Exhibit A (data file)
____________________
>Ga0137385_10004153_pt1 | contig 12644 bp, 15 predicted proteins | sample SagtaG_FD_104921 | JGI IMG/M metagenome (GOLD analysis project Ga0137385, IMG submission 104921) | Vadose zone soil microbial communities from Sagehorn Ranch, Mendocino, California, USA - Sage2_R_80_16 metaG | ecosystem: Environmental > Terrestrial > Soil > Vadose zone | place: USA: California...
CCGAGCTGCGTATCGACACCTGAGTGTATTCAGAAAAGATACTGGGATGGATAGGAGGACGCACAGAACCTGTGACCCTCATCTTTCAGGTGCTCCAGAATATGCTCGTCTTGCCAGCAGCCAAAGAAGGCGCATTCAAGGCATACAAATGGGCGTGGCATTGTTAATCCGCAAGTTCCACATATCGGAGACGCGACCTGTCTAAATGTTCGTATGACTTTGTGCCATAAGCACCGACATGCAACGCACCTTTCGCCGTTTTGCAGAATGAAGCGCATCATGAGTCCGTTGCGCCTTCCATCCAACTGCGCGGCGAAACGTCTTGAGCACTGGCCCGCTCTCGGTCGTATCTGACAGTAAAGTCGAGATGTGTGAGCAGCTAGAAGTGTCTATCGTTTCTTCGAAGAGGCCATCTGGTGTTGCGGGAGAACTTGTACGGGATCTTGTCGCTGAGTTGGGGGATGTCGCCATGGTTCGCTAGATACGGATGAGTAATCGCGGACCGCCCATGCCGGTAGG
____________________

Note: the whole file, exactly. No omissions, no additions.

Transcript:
>Ga0137385_10004153_pt1 | contig 12644 bp, 15 predicted proteins | sample SagtaG_FD_104921 | JGI IMG/M metagenome (GOLD analysis project Ga0137385, IMG submission 104921) | Vadose zone soil microbial communities from Sagehorn Ranch, Mendocino, California, USA - Sage2_R_80_16 metaG | ecosystem: Environmental > Terrestrial > Soil > Vadose zone | place: USA: California...
CCGAGCTGCGTATCGACACCTGAGTGTATTCAGAAAAGATACTGGGATGGATAGGAGGACGCACAGAACCTGTGACCCTCATCTTTCAGGTGCTCCAGAATATGCTCGTCTTGCCAGCAGCCAAAGAAGGCGCATTCAAGGCATACAAATGGGCGTGGCATTGTTAATCCGCAAGTTCCACATATCGGAGACGCGACCTGTCTAAATGTTCGTATGACTTTGTGCCATAAGCACCGACATGCAACGCACCTTTCGCCGTTTTGCAGAATGAAGCGCATCATGAGTCCGTTGCGCCTTCCATCCAACTGCGCGGCGAAACGTCTTGAGCACTGGCCCGCTCTCGGTCGTATCTGACAGTAAAGTCGAGATGTGTGAGCAGCTAGAAGTGTCTATCGTTTCTTCGAAGAGGCCATCTGGTGTTGCGGGAGAACTTGTACGGGATCTTGTCGCTGAGTTGGGGGATGTCGCCATGGTTCGCTAGATACGGATGAGTAATCGCGGACCGCCCATGCCGGTAGG